Donatelo200Date: Tuesday, 06.01.2015, 00:08 | Message # 306
Explorer
Group: Users
United States
Messages: 261
Status: Offline
Oh that's nothing here is one that has negative g's at the equator. biggrin

Attachments: 3495157.jpg(196Kb)





CPU: Intel Core i7-4790K
GPU: Nvidia GTX 1080
SSD: Samsung 850 Evo 250GB
HDD: Toshiba DT01ACA200 2TB
HDD: WD Blue 1TB (2012)
RAM: Unknown 16G-D3-1600-MR 2x8GB
MBD: MSI Z97S SLI Krait Edition (MS-7922)
 
FireintheholeDate: Tuesday, 06.01.2015, 00:24 | Message # 307
Pioneer
Group: Translators
Sweden
Messages: 356
Status: Offline
Quote Donatelo200 ()
Oh that's nothing here is one that has negative g's at the equator.

Does that mean you get pushed away into space? tongue





Love SpaceEngine!
 
FastFourierTransformDate: Tuesday, 06.01.2015, 11:12 | Message # 308
Pioneer
Group: Local Moderators
Spain
Messages: 542
Status: Offline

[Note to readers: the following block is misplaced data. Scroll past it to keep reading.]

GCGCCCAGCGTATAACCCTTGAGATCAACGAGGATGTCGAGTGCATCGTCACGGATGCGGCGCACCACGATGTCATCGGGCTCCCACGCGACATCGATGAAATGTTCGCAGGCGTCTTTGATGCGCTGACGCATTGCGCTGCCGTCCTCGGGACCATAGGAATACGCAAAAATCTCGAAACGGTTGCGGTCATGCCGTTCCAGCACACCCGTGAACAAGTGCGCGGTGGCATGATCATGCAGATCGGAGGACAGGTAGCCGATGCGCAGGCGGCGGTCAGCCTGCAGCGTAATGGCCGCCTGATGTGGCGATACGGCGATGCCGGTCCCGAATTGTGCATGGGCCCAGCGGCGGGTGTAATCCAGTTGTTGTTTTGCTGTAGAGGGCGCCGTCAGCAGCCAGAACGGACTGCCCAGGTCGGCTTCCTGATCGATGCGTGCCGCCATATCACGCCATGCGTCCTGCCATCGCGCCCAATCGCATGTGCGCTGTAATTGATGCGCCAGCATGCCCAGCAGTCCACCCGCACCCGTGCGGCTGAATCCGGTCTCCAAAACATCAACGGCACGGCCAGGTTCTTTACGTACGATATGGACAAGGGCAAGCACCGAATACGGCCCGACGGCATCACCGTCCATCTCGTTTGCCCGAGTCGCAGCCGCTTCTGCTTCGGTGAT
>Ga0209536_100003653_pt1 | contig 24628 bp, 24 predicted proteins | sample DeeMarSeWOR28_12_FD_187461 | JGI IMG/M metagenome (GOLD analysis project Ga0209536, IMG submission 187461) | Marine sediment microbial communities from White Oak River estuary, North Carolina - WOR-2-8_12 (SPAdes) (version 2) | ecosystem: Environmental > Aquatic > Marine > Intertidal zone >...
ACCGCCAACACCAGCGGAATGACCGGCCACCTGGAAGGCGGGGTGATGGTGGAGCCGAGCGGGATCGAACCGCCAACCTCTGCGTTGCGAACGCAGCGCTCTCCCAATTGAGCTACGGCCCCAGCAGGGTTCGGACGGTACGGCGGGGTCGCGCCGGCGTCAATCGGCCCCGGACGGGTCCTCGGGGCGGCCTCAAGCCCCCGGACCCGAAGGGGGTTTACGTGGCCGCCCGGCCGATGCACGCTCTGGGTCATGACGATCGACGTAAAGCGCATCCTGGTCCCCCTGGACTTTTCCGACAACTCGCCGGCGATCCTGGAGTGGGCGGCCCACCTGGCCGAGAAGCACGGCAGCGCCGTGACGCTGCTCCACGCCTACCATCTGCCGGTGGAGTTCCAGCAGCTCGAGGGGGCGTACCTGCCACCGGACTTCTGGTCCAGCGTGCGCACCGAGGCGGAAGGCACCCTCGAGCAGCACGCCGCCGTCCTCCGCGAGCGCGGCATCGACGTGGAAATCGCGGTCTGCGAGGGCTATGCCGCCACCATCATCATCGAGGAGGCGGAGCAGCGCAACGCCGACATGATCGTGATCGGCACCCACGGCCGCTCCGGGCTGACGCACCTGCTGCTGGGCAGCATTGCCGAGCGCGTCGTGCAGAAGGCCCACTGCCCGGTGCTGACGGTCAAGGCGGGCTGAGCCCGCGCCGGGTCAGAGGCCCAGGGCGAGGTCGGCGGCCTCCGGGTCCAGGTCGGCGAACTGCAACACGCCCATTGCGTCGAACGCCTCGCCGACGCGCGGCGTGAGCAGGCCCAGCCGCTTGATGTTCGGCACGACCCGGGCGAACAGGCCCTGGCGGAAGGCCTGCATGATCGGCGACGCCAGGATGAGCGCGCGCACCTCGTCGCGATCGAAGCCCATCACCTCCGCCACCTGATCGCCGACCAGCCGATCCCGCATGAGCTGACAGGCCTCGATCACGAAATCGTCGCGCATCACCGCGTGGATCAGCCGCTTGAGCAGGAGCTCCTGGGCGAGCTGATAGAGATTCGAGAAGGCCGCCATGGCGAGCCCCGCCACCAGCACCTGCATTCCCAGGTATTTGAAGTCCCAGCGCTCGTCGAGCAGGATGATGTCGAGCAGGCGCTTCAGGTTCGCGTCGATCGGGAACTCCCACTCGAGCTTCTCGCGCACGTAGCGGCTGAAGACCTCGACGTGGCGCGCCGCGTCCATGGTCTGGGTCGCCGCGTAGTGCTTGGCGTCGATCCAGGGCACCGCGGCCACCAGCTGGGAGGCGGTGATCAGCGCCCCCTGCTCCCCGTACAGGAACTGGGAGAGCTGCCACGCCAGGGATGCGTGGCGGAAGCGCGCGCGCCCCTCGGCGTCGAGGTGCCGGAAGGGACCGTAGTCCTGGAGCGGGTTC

Wow! that density. This planet is just a spheroid of gravitationaly confined air!! and has that size due to the inertial forces generated by the rotation. More than a planet it looks like a strange cloud or nebulae orbiting a star (extremely tiny bok globule???). How can that continues to exist with that temperature? Is that big because that bunch of air has heated and therefore inflating the "planet" as a balloon? or in reality that airy object at that temperatures would be dissipated?
 
CanapinDate: Wednesday, 07.01.2015, 10:05 | Message # 309
Astronaut
Group: Users
France
Messages: 52
Status: Offline
Not sure this is an anomaly.



This is a binary system. Where is the second star ?



Edited by Canapin - Wednesday, 07.01.2015, 10:05
 
TheOutsiderDate: Wednesday, 07.01.2015, 17:38 | Message # 310
Observer
Group: Users
Antarctica